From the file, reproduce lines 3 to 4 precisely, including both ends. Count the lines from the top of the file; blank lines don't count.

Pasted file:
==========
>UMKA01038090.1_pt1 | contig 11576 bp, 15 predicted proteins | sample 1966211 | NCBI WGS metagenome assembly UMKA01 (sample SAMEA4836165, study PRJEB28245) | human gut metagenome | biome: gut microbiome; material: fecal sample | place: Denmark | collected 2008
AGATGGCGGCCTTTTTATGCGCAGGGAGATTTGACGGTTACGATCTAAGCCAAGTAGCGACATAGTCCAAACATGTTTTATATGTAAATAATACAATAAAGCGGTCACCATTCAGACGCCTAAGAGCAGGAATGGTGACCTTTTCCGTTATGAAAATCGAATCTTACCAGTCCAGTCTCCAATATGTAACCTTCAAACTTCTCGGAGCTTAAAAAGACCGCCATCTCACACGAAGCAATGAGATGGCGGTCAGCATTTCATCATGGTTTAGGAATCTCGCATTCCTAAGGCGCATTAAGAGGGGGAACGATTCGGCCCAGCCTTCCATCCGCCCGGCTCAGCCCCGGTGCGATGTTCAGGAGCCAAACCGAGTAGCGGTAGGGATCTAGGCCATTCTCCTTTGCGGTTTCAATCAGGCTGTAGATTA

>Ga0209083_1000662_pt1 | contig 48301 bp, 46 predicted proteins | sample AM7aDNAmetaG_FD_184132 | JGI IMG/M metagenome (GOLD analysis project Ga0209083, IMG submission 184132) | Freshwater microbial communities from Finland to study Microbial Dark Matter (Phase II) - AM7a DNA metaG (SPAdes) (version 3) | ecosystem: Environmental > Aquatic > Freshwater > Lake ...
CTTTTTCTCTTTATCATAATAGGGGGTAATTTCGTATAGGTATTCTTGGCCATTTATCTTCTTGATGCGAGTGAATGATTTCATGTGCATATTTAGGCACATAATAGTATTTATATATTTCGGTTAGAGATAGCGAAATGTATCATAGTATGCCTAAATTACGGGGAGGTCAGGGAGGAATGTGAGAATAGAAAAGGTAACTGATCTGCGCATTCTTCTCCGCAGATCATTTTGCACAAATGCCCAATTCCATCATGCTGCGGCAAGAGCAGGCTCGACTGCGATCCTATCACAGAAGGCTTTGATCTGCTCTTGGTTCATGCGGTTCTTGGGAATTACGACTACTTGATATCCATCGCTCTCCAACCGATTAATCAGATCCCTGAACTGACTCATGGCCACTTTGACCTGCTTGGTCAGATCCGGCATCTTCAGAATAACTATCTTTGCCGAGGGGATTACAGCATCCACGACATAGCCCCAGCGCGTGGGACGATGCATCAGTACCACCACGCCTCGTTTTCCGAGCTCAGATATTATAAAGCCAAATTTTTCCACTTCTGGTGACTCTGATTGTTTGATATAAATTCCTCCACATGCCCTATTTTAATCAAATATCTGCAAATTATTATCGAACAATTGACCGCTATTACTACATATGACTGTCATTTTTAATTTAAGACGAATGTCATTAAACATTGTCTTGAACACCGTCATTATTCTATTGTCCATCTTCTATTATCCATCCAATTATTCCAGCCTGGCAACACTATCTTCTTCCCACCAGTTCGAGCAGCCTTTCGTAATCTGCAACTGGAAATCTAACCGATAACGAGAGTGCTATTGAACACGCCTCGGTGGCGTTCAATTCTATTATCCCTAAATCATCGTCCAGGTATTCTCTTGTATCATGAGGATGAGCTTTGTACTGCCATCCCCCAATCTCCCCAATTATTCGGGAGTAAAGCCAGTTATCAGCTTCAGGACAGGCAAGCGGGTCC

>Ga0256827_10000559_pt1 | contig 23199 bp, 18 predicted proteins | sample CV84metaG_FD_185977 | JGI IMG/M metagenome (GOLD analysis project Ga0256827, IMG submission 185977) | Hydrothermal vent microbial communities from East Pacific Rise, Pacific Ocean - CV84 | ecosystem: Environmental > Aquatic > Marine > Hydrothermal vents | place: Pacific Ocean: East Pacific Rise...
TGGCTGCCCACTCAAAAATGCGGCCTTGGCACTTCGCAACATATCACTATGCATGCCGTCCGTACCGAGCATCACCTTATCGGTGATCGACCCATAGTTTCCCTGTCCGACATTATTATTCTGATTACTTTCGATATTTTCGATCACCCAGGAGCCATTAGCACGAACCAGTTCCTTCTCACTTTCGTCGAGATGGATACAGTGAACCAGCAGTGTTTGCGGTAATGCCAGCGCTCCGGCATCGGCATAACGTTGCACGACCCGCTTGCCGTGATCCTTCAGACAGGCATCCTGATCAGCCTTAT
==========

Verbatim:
>Ga0209083_1000662_pt1 | contig 48301 bp, 46 predicted proteins | sample AM7aDNAmetaG_FD_184132 | JGI IMG/M metagenome (GOLD analysis project Ga0209083, IMG submission 184132) | Freshwater microbial communities from Finland to study Microbial Dark Matter (Phase II) - AM7a DNA metaG (SPAdes) (version 3) | ecosystem: Environmental > Aquatic > Freshwater > Lake ...
CTTTTTCTCTTTATCATAATAGGGGGTAATTTCGTATAGGTATTCTTGGCCATTTATCTTCTTGATGCGAGTGAATGATTTCATGTGCATATTTAGGCACATAATAGTATTTATATATTTCGGTTAGAGATAGCGAAATGTATCATAGTATGCCTAAATTACGGGGAGGTCAGGGAGGAATGTGAGAATAGAAAAGGTAACTGATCTGCGCATTCTTCTCCGCAGATCATTTTGCACAAATGCCCAATTCCATCATGCTGCGGCAAGAGCAGGCTCGACTGCGATCCTATCACAGAAGGCTTTGATCTGCTCTTGGTTCATGCGGTTCTTGGGAATTACGACTACTTGATATCCATCGCTCTCCAACCGATTAATCAGATCCCTGAACTGACTCATGGCCACTTTGACCTGCTTGGTCAGATCCGGCATCTTCAGAATAACTATCTTTGCCGAGGGGATTACAGCATCCACGACATAGCCCCAGCGCGTGGGACGATGCATCAGTACCACCACGCCTCGTTTTCCGAGCTCAGATATTATAAAGCCAAATTTTTCCACTTCTGGTGACTCTGATTGTTTGATATAAATTCCTCCACATGCCCTATTTTAATCAAATATCTGCAAATTATTATCGAACAATTGACCGCTATTACTACATATGACTGTCATTTTTAATTTAAGACGAATGTCATTAAACATTGTCTTGAACACCGTCATTATTCTATTGTCCATCTTCTATTATCCATCCAATTATTCCAGCCTGGCAACACTATCTTCTTCCCACCAGTTCGAGCAGCCTTTCGTAATCTGCAACTGGAAATCTAACCGATAACGAGAGTGCTATTGAACACGCCTCGGTGGCGTTCAATTCTATTATCCCTAAATCATCGTCCAGGTATTCTCTTGTATCATGAGGATGAGCTTTGTACTGCCATCCCCCAATCTCCCCAATTATTCGGGAGTAAAGCCAGTTATCAGCTTCAGGACAGGCAAGCGGGTCC